Mediaah! Morparia moves from Mid-Day to Mirror, Weekend tweets, The Monday Psssst!

Pradyuman Maheshwari

Big Switch! Morparia takes his toon from Mid-Day to Mumbai Mirror

In Mumbai’s media circles, this is a piece of news that’s going to generate much sound and angst. Hemant Morparia, one of India’s foremost editorial cartoonists, has moved from Mid-Day to Mumbai Mirror. There was a time when he could have been called a part-time cartoonist, but since around a decade, he appears to be doing two full-time jobs. The first as a radiologist and sonologist at the Breach Candy Hospital and the second as an editorial cartoonist. Now with Mumbai Mirror, Time Out and a few other publications.

Sound and angst because Mumbai Mirror isn’t an afternoon paper like Mid-Day, but they are kind-of in the same space. So the switch will hurt Mid-Day much. And angst, because it’s sad to see Mid-Day lose Morparia just around the time when it was getting its act together.

In a sense, the Mirror switch is a kind-of homecoming. He started out in the Times building in the late 1980s with The Evening News of India and then the Illustrated Weekly before doing daily toons for Bombay Times for nine years. And then in 2003, he shifted to Mid-Day. Another nine years later, he’s moved to Mumbai Mirror.

I posed a few questions to Morparia on the move.

1. So, why the switch from Mid-Day to Mumbai Mirror?

> Some change of scene is always good, specially after nine years. It gives you a new audience and new space and new feedback. It helps to re-evaulate your own style and content. I was perfectly happy with Mid-Day, very pleasant people to work with and no problems with them at all. Happy memories with them. Sachin Kalbag is a friend and am saddened to leave.

2. One of my peeves with Mid-Day was that your toon was all over the paper. How much is a fixed slot necessary for a pocket cartoon? Like Laxman had in ToI for years?

> Ya, a fixed slot is a great attraction for a daily cartoonist, I would say a must. See, a daily cartoon is, or could become, a habit. If all over the place, it does not easily do so.

3. Will we continue to see your toons in Time-Out and elsewhere?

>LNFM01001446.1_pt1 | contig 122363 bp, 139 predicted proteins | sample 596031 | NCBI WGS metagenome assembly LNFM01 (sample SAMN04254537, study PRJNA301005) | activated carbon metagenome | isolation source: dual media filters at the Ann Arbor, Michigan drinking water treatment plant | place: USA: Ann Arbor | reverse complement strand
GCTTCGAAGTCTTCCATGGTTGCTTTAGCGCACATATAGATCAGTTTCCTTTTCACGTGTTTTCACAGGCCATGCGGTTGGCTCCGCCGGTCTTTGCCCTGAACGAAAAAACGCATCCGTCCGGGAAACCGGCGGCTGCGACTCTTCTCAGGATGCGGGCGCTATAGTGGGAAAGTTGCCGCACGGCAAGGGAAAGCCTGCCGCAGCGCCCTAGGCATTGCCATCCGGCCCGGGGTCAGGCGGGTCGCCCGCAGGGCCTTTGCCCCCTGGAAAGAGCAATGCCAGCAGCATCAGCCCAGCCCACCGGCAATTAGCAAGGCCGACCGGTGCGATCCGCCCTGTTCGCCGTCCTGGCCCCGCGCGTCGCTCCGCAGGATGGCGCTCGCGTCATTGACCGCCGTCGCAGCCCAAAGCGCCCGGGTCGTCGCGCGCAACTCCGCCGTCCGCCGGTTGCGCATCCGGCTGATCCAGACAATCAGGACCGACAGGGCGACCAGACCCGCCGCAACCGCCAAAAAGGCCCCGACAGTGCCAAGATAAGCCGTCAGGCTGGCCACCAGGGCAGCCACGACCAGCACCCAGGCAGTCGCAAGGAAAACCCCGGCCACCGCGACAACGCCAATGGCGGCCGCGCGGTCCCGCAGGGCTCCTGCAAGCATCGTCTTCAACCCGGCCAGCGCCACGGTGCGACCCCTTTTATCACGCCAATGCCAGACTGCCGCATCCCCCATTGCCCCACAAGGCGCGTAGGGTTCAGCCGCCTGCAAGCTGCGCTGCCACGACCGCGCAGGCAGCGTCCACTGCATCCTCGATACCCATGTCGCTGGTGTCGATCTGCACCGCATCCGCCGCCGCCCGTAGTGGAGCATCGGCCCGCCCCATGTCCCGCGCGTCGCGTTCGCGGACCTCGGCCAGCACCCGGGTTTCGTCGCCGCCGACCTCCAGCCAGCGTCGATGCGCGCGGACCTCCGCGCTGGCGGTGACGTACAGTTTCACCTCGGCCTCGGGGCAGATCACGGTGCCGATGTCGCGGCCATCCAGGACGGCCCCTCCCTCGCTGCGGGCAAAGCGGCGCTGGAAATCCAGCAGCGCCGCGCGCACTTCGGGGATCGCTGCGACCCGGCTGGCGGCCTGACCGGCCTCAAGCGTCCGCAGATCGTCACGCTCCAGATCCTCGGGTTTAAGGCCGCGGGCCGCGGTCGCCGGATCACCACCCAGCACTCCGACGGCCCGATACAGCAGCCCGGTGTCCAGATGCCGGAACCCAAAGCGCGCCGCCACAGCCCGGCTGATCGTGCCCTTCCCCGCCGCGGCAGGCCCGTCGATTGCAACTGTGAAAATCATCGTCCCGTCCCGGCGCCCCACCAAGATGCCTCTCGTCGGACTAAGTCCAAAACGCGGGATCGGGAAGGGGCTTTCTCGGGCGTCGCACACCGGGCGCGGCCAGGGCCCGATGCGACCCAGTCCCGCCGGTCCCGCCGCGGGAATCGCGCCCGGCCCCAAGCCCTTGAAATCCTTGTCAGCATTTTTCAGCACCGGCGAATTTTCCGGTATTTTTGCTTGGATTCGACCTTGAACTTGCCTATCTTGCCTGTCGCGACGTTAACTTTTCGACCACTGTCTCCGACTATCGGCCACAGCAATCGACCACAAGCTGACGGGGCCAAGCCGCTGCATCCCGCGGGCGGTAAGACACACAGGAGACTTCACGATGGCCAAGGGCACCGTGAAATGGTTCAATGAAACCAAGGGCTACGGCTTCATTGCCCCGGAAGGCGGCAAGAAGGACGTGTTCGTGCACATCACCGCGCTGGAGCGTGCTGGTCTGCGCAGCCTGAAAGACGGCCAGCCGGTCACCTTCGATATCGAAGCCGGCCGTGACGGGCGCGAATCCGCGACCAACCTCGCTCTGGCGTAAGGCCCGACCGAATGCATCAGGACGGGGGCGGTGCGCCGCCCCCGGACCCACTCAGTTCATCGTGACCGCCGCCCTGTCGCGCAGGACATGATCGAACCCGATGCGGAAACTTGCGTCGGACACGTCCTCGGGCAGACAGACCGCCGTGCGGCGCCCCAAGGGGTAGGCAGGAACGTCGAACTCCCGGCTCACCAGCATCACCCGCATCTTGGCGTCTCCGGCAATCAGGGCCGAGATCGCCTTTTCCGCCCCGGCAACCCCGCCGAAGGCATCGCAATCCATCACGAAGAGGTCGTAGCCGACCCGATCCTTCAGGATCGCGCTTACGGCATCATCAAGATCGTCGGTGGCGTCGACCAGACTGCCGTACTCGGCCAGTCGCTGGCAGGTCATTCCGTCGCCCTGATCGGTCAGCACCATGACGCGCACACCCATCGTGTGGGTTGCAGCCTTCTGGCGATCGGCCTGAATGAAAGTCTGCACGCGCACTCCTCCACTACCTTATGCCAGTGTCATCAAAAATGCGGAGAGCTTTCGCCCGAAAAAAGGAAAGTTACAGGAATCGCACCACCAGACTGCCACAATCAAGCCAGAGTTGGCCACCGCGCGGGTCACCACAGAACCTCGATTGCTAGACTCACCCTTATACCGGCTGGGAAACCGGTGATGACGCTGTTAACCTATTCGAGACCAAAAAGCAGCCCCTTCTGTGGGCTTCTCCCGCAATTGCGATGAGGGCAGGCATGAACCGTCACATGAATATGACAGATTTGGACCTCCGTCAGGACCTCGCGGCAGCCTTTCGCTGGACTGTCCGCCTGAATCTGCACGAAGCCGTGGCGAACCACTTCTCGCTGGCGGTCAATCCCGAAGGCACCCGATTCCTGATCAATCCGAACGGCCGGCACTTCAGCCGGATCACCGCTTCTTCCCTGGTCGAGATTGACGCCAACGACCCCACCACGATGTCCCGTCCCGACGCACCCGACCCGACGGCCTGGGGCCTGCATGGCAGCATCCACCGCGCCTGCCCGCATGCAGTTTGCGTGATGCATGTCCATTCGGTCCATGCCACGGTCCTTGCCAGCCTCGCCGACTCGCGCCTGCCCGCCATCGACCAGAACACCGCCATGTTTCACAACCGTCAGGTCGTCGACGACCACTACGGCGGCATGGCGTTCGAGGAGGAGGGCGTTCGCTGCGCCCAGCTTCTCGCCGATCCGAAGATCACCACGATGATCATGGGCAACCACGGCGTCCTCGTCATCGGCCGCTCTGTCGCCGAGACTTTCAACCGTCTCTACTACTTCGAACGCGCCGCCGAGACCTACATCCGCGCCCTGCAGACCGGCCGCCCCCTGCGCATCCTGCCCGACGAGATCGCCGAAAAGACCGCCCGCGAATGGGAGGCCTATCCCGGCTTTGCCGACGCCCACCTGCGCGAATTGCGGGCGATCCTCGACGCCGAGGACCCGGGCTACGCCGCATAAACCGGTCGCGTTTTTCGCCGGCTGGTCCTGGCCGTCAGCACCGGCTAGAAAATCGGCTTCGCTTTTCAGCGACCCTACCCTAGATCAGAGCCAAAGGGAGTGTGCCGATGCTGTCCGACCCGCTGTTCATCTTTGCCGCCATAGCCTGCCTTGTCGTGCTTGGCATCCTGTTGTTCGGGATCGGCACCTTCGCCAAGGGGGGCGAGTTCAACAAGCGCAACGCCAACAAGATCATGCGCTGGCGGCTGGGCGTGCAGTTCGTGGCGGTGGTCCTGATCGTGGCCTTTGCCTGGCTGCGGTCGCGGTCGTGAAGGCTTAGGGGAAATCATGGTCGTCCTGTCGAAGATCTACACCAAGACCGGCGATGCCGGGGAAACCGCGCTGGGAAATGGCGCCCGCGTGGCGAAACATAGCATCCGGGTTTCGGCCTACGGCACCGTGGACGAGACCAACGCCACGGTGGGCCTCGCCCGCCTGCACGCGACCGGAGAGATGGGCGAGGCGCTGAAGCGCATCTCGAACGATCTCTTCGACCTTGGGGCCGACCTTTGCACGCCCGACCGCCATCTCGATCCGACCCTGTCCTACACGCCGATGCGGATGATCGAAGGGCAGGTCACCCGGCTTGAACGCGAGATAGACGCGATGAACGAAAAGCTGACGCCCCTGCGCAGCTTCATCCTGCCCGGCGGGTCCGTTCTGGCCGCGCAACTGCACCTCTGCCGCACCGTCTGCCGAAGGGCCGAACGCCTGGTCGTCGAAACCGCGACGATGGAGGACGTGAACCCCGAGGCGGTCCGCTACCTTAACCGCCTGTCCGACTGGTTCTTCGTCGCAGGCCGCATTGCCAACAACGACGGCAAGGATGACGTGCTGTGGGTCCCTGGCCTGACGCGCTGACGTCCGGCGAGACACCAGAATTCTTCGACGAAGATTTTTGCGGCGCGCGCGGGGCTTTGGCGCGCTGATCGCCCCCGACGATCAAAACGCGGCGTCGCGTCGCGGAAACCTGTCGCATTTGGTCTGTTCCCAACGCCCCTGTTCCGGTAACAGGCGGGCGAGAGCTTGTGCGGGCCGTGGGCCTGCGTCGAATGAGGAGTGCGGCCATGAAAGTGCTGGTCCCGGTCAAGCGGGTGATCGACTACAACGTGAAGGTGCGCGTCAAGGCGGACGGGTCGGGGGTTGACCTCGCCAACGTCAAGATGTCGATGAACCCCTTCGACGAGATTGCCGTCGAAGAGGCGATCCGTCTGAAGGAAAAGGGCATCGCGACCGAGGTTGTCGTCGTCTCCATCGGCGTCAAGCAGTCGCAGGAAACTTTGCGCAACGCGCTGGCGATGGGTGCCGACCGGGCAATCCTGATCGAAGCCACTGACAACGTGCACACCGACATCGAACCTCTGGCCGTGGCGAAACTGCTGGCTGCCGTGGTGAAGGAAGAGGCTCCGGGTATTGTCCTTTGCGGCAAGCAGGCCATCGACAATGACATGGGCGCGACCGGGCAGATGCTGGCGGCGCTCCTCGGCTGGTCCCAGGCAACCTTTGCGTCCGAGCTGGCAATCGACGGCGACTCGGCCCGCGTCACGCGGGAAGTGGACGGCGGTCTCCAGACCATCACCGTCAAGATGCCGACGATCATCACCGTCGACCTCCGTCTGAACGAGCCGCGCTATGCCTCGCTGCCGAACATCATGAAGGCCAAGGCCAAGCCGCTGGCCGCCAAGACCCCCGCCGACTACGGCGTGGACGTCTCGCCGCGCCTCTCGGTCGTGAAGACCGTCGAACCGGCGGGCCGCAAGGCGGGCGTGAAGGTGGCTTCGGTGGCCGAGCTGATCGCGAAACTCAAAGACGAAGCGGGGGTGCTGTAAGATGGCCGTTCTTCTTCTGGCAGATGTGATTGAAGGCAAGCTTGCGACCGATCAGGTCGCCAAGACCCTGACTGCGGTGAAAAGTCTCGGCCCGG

> Yes, I have only given the daily cartoon slot to the Mirror.

4. So what’s more fun at this stage of your career: doing sonos and xrays, or tooning?

> Well as I respond to you, I’m at the hospital, having just made a rare diagnosis on an emergency basis at 9pm on a Sunday. I did a sonography on a lady in pain, who just lost her father, two days ago. The diagnosis will be the key to whether she needs surgery or not. With this diagnosis, a surgery has been averted. That does give one satisfaction, undoubtedly. But it’s of a different type from the creative satisfaction that a making a cartoon gives. Creative satisfaction satisfies me first. And that is fun. Medicine and radiology are not fun, but are skills that can be learnt and honed. Being in two professions as different as these give one a sense of balance, proportion and some real-life perspective.

5. Do you find the role of the cartoonist diminishing in the newspaper? There are more illustrations than cartoons offering commentary?

> I think the reverse is true. Since we famously have a young population and young people enjoy humour, laughs, irreverence, visual stimulation and rebellion, then how can cartoons have a poor future? See how standup comedy has taken off in the country.

6. How would you see cartooning shaping itself in the time of tablets and smartphones?

> I don’t know. Probably an avenue for many cartoonists who don’t have the space provided by big publishers to access audiences directly and worldwide.

Hmmm. Good to see Morparia welcoming newbies (and possible competition) to the business. Given the nine-year itch, guess the next change will be in 2021. :-)

Tweets of the weekend

Until we find a permanent home for this and given that tweets from people across our business are perhaps the best way to keep tabs on what’s happening, here’s a sample of some gems that I picked over the weekend:

Mahesh Murthy (@maheshmurthy): The most amazing discovery at @TimesNow #Foodie Awards? Arnab standing silently on the sidelines :)

Satbir Singh (@thesatbir): In Goa, time passes so slowly you can almost hear it go hic hoc, hic hoc.

Shishir Joshi (@joshishishir): What do you do whn a boss asks young reporter to pose as visiting actors fan since the office is falling short of crazy lovers of the star?

Prabhu Chawla (@PrabhuChawla): Norway, gujrat porn gate, Coalgate makes it clear: Media just hypes a story and forgets a story behind such stories?

Lynn de Souza (@lynndesouza): If you want something said, ask a man. If you want something done, ask a woman. From Lokmat Women Summit at Pune this morning.

Anant Rangaswami (@AnantRangaswami): Just to make you feel better on a Saturday morning. Petrol now costs 1.40 GB Pounds/litre in London….

The Monday Psssst!

Is there more freedom to journalists in newspapers or on news television? Well, the likelihood of stories getting killed before they are carried is huger in the papers given the lead time.

Recently, a commentator in a much-read daily found that his/her column was not carried because it was negative on a key political leader. It may have been for the first time in many years, but the fact that a column was dropped from the commentator who is a reasonably sound name in the media was shocking. And by a newspaper which prides on its ethical way of doing things.

So why am I not taking names? Well, I’m sworn to secrecy. The column in question has appeared elsewhere, and all will soon be forgotten.

 

(courtesy: Pradyuman Maheshwari & MXM)

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